THE EIF­FEL TOWER

Dis­cover the ori­gins and his­tory of the most recog­nis­able ed­i­fice in France.

France - - CONTENTS -

Built for the 1889 Ex­po­si­tion Uni­verselle, cel­e­brat­ing the cen­ten­nial of the French Revo­lu­tion, France’s most fa­mous icon was the sub­ject of con­tro­versy right from its birth. Not that Eif­fel’s ‘baby’ was so unique; just a few decades ear­lier in 1866, ar­chi­tect Vic­tor Bal­tard, who was one of the pi­o­neers of me­tal ar­chi­tec­ture, re­built food mar­ket Les Halles in a sim­i­lar style. But Les Halles only cov­ered some 40,000m² of land, whereas at the time Eif­fel’s 300m-high iron struc­ture was the tallest build­ing in the world.

How it nearly never hap­pened

The tower’s cre­ator, Alexan­dre Gus­tave Eif­fel, was born in Di­jon in 1832 and spent long years learn­ing his trade, be­fore be­com­ing a fully fledged en­tre­pre­neur spe­cial­is­ing in the new iron build­ing tech­nique known as la char­p­ente mé­tallique. Af­ter build­ing sev­eral Ital­ian viaducts, a Hun­gar­ian train sta­tion and the struc­tural el­e­ments of the Statue of Lib­erty, Eif­fel be­gan work on that fa­mous tower.

As soon as work be­gan in Fe­bru­ary 1887, Le Temps, one of one of the most im­por­tant daily news­pa­pers dur­ing the French Third Repub­lic, pub­lished a pe­ti­tion signed by renowned per­son­al­i­ties in­clud­ing Mau­pas­sant, Zola, and Charles Garnier, ar­chi­tect of Paris’ cel­e­brated Palais Garnier, de­mand­ing that the tower should not be built be­cause it would be “ugly and pur­pose­less”.

The let­ter read: “We have come, writ­ers, pain­ters, sculp­tors, ar­chi­tects, pas­sion­ate en­thu­si­asts of the hith­erto un­touched beauty of Paris, to protest with all our strength, all our in­dig­na­tion, in the name of the un­known French taste, in the name of art and of French his­tory threat­ened, against the erec­tion, in the heart of our cap­i­tal, of the use­less and mon­strous Eif­fel Tower, which pub­lic ma­lig­nity, of­ten marked by com­mon sense and the spirit of jus­tice, has al­ready named of ‘Tower of Ba­bel.’

Us­ing his right to re­ply, in the same news­pa­per Eif­fel re­torted: “There is […] in that which is colos­sal […] a unique charm to which the or­di­nary the­o­ries of art can­not be ap­plied.”

It took two years to build the tower and, for those long years, the ar­gu­ments flew back and forth, with es­say­ist Léon Bloy de­scrib­ing the project as a “truly tragic lamp­post” and nov­el­ist Joris-karl Huys­mans declar­ing that it would look like “a sup­pos­i­tory rid­dled with holes”. De­spite the con­stant flak, how­ever, work con­tin­ued and on 31 March 1889 the French flag was hoisted to the top of Eif­fel’s iron tower and vis­i­tors from all over Europe flocked to see the gi­gan­tic mon­u­ment. Faced with the tower’s im­mense suc­cess, de­trac­tors were forced to ad­mit that Eif­fel might have had some­thing af­ter all.

On the side of the tower, un­der the first bal­cony, 72 names of French sci­en­tists, en­gi­neers and math­e­ma­ti­cians are en­graved in recog­ni­sa­tion of their con­tri­bu­tions to their fields. How­ever, the list has been crit­i­cised for not in­clud­ing any women; most notably So­phie Ger­main, a math­e­ma­ti­cian whose the­ory of elas­tic­ity was used in the con­struc­tion of the tower it­self.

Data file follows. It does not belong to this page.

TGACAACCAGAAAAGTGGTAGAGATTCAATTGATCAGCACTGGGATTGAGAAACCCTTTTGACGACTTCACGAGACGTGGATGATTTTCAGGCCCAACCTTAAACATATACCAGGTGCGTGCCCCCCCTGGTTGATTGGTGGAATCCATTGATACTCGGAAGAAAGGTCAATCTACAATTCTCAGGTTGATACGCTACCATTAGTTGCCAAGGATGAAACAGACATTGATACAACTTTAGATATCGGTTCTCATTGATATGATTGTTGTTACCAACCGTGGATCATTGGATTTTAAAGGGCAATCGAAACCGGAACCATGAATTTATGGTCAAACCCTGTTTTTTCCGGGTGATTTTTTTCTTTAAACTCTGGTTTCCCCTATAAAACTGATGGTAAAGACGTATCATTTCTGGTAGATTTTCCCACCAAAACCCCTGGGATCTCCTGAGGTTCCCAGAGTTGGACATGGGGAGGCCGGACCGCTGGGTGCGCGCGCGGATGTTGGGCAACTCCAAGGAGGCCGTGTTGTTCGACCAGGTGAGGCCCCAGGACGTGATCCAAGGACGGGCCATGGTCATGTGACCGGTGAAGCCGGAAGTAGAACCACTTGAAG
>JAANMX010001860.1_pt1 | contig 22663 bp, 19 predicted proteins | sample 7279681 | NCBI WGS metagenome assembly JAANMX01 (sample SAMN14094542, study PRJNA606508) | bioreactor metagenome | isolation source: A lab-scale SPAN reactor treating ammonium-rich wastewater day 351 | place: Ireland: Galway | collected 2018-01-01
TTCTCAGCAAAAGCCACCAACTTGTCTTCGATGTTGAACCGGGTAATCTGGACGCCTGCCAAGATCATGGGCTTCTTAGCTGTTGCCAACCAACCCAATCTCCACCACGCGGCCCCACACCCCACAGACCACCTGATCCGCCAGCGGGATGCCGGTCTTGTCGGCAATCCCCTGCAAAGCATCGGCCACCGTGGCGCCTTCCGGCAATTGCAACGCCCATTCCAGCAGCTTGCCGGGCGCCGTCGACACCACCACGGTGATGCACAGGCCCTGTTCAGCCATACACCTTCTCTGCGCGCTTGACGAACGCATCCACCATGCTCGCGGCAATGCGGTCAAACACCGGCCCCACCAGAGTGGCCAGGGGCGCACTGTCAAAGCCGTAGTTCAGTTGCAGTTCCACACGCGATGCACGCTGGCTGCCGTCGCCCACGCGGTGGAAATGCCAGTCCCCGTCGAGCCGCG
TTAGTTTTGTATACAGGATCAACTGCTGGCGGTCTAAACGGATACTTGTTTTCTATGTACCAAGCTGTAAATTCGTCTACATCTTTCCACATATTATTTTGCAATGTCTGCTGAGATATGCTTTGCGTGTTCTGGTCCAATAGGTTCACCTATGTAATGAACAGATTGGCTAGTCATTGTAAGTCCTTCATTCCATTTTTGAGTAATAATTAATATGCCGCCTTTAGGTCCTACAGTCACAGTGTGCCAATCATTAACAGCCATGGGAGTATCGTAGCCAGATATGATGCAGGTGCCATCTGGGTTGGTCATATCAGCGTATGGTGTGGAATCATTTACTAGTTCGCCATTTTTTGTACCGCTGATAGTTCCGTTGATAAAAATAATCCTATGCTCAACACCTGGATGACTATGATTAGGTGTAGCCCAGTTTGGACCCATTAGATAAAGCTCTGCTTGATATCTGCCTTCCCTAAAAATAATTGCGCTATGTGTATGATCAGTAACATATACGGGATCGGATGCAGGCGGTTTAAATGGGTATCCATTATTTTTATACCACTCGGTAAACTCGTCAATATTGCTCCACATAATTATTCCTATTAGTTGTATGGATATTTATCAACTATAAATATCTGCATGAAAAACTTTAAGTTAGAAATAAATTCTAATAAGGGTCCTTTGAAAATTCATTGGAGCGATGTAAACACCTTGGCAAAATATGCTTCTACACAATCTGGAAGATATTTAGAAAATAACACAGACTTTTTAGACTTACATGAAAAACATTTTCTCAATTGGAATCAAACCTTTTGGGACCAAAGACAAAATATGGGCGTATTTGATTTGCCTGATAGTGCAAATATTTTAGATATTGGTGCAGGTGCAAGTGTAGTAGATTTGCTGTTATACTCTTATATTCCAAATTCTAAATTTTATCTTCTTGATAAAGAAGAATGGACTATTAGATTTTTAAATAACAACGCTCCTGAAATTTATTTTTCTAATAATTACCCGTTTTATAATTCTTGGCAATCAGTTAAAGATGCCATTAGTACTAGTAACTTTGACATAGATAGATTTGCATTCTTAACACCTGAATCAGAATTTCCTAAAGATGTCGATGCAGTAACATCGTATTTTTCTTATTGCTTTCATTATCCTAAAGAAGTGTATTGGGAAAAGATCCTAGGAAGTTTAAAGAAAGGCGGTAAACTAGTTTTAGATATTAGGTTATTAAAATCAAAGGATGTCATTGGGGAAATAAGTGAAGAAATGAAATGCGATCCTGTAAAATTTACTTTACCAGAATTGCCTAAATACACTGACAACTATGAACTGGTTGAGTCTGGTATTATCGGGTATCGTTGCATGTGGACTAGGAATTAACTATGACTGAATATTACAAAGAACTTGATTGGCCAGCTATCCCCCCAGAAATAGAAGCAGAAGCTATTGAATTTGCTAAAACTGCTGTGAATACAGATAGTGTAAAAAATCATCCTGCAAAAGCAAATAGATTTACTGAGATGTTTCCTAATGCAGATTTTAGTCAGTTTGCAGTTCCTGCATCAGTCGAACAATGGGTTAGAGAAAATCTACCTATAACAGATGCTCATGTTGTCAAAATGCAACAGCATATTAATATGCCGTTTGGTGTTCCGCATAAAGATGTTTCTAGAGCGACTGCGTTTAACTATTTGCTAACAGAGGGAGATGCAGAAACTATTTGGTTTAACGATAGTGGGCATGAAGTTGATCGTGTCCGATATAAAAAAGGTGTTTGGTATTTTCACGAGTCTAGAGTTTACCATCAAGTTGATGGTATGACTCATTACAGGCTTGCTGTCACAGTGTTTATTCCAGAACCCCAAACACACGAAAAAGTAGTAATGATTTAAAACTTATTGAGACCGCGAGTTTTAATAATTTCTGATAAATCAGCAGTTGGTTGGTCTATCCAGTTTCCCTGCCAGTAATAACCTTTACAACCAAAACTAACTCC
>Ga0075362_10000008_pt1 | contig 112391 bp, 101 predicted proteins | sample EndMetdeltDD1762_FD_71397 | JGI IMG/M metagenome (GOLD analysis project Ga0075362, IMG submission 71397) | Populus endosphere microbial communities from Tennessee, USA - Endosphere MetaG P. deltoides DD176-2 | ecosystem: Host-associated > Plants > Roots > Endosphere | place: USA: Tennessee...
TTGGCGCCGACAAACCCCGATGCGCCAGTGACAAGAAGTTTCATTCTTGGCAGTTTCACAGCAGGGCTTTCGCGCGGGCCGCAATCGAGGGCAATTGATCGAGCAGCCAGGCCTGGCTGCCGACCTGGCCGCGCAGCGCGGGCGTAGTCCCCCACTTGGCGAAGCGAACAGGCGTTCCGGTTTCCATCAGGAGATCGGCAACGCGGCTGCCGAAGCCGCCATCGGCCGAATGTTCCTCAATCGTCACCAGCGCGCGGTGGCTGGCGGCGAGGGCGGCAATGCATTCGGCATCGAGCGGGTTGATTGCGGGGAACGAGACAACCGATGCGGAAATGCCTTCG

Eif­fel’s bat­tle to save his ‘baby’

But the bat­tle wasn’t over for the tower’s cre­ator. The land on which the mon­u­ment was built had been leased to Eif­fel by the city of Paris but only for twenty years, af­ter which it would be taken down and sold for scrap me­tal. In or­der to en­sure his oeu­vre’s dura­bil­ity he had to prove its util­ity.

Over the next two decades Eif­fel as­sailed lo­cal au­thor­i­ties with vis­its and let­ters hop­ing to con­vince them that the cul­mi­na­tion of his life’s work should re­main. Fi­nally in 1906, when Eif­fel was

74 years old, he won the long bat­tle to save his tower by in­stalling an an­tenna on top and us­ing it to trans­mit wire­less mes­sages. With the in­creas­ing need for wire­less teleg­ra­phy, the city de­cided to re­new Eif­fel’s con­ces­sion when it ex­pired in 1909. To­day there are more than 100 an­ten­nae broad­cast­ing to the world from the top of Eif­fel’s tower.

Be­com­ing a French icon

With the tower’s re­sound­ing suc­cess, spin-offs were quick to fol­low. Black­pool had an iron tower by 1894 and Berlin was soon to fol­low. Fi­nally, in 1958, Tokyo built a taller tower, top­ping Eif­fel’s by thir­teen me­tres. From Eif­fel tower lamp stands to bed­side mats and can­dle­sticks, smaller ver­sions of the tower were flood­ing the mar­ket too. The tower that was built as a tribute to the French Revo­lu­tion, had be­come the man­tel­piece bric à brac of many Euro­pean homes.

By the 1920s, the once-vil­i­fied mon­u­ment had be­come an icon of moder­nity and an in­spi­ra­tion for artists in­clud­ing Utrillo, Dufy and Cha­gall, along with film­mak­ers rang­ing from Truf­faut to Lelouch, and fash­ion de­sign­ers like Jean Paul Gaultier, who even cre­ated a cheeky col­lec­tion of Eif­fel tower un­der­wear.

The Eif­fel Tower re­mained the tallest build­ing in the world right up to the 1930s, when it was de­throned by the Chrysler build­ing in New York. Even so, the mon­u­ment con­tin­ues to at­tract vis­i­tors from all over the world and the French have voted it their favourite mon­u­ment in count­less polls.

Since its con­struc­tion, more than 300 mil­lion peo­ple have climbed the tower, which is a far greater num­ber than its cre­ator could have imag­ined in his wildest dreams and quite an achieve­ment for a French icon that nar­rowly missed head­ing for the scrap­yard.

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